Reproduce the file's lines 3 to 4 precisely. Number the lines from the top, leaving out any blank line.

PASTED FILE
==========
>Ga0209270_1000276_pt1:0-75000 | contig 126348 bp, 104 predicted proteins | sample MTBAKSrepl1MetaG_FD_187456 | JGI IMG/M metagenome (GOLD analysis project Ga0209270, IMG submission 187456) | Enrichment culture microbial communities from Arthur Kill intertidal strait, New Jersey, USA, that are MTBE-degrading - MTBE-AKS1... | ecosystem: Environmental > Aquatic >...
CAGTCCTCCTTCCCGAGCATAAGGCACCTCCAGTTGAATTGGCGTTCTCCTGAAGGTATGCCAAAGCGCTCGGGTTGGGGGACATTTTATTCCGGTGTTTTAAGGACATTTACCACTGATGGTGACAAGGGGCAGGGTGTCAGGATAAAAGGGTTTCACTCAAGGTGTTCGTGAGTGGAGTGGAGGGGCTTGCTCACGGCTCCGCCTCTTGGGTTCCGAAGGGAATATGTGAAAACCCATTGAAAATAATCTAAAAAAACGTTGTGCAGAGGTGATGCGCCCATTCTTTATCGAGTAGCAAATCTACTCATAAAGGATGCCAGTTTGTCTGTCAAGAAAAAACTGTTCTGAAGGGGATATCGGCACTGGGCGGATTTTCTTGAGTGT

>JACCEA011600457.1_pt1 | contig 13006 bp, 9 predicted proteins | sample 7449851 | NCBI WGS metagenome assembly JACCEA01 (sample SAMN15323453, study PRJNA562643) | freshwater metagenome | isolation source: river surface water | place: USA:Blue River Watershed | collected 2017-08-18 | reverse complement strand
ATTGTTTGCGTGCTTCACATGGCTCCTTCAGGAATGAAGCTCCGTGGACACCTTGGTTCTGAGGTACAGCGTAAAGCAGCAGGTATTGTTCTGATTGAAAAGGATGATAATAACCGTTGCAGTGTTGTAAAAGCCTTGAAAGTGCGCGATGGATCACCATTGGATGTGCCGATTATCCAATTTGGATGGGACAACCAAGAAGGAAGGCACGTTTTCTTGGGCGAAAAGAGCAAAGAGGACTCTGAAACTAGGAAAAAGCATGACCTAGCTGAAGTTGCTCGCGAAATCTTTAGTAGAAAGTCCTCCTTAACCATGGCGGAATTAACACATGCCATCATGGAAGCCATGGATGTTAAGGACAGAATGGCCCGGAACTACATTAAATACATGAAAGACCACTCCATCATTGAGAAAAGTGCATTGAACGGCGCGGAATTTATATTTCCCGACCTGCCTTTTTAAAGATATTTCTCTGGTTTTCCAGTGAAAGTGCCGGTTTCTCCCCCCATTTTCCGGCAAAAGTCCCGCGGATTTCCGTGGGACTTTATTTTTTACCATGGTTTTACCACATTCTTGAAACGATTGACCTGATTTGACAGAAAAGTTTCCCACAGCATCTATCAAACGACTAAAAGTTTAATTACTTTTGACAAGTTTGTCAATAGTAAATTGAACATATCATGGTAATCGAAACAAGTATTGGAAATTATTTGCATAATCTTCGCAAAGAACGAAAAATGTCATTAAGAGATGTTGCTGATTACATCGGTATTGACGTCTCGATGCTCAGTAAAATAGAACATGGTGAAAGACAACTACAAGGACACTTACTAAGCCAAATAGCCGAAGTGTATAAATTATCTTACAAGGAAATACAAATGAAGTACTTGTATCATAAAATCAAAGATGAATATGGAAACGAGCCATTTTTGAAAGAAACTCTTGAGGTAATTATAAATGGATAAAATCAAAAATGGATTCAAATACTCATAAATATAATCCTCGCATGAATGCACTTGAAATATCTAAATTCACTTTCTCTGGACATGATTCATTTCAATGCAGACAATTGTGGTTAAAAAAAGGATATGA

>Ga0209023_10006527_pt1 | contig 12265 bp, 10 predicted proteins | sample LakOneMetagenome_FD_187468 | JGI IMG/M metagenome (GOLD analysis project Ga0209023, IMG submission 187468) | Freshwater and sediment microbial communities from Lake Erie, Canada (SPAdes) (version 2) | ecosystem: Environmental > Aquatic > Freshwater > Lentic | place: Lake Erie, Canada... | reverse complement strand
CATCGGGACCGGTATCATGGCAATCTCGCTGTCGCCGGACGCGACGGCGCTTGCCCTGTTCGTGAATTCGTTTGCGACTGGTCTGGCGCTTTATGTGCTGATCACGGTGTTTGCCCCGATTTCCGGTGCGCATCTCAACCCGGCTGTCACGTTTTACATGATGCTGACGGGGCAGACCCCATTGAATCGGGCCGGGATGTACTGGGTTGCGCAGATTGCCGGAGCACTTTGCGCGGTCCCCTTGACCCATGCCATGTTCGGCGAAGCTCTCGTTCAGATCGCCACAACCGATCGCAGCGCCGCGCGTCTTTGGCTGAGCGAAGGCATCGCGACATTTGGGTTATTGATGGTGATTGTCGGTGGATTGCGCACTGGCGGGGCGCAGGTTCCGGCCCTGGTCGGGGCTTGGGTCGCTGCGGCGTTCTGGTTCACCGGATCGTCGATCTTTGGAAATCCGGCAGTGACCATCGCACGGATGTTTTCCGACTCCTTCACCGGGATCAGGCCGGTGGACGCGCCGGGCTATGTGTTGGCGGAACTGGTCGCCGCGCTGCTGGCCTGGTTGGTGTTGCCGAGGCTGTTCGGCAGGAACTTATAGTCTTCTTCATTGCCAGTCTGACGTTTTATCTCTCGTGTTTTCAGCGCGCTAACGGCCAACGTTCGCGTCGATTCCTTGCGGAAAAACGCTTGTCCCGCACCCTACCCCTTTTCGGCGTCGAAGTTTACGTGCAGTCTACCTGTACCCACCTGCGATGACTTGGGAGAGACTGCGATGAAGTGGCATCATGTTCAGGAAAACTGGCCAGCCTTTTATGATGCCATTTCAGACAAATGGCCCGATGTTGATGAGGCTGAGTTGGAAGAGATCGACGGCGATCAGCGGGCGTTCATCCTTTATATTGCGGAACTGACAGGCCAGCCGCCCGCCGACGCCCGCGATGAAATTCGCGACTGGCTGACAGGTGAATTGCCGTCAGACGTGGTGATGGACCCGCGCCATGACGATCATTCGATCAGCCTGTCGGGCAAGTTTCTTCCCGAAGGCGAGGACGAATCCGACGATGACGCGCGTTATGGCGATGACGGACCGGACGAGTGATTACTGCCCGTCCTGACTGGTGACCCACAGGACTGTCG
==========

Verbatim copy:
>JACCEA011600457.1_pt1 | contig 13006 bp, 9 predicted proteins | sample 7449851 | NCBI WGS metagenome assembly JACCEA01 (sample SAMN15323453, study PRJNA562643) | freshwater metagenome | isolation source: river surface water | place: USA:Blue River Watershed | collected 2017-08-18 | reverse complement strand
ATTGTTTGCGTGCTTCACATGGCTCCTTCAGGAATGAAGCTCCGTGGACACCTTGGTTCTGAGGTACAGCGTAAAGCAGCAGGTATTGTTCTGATTGAAAAGGATGATAATAACCGTTGCAGTGTTGTAAAAGCCTTGAAAGTGCGCGATGGATCACCATTGGATGTGCCGATTATCCAATTTGGATGGGACAACCAAGAAGGAAGGCACGTTTTCTTGGGCGAAAAGAGCAAAGAGGACTCTGAAACTAGGAAAAAGCATGACCTAGCTGAAGTTGCTCGCGAAATCTTTAGTAGAAAGTCCTCCTTAACCATGGCGGAATTAACACATGCCATCATGGAAGCCATGGATGTTAAGGACAGAATGGCCCGGAACTACATTAAATACATGAAAGACCACTCCATCATTGAGAAAAGTGCATTGAACGGCGCGGAATTTATATTTCCCGACCTGCCTTTTTAAAGATATTTCTCTGGTTTTCCAGTGAAAGTGCCGGTTTCTCCCCCCATTTTCCGGCAAAAGTCCCGCGGATTTCCGTGGGACTTTATTTTTTACCATGGTTTTACCACATTCTTGAAACGATTGACCTGATTTGACAGAAAAGTTTCCCACAGCATCTATCAAACGACTAAAAGTTTAATTACTTTTGACAAGTTTGTCAATAGTAAATTGAACATATCATGGTAATCGAAACAAGTATTGGAAATTATTTGCATAATCTTCGCAAAGAACGAAAAATGTCATTAAGAGATGTTGCTGATTACATCGGTATTGACGTCTCGATGCTCAGTAAAATAGAACATGGTGAAAGACAACTACAAGGACACTTACTAAGCCAAATAGCCGAAGTGTATAAATTATCTTACAAGGAAATACAAATGAAGTACTTGTATCATAAAATCAAAGATGAATATGGAAACGAGCCATTTTTGAAAGAAACTCTTGAGGTAATTATAAATGGATAAAATCAAAAATGGATTCAAATACTCATAAATATAATCCTCGCATGAATGCACTTGAAATATCTAAATTCACTTTCTCTGGACATGATTCATTTCAATGCAGACAATTGTGGTTAAAAAAAGGATATGA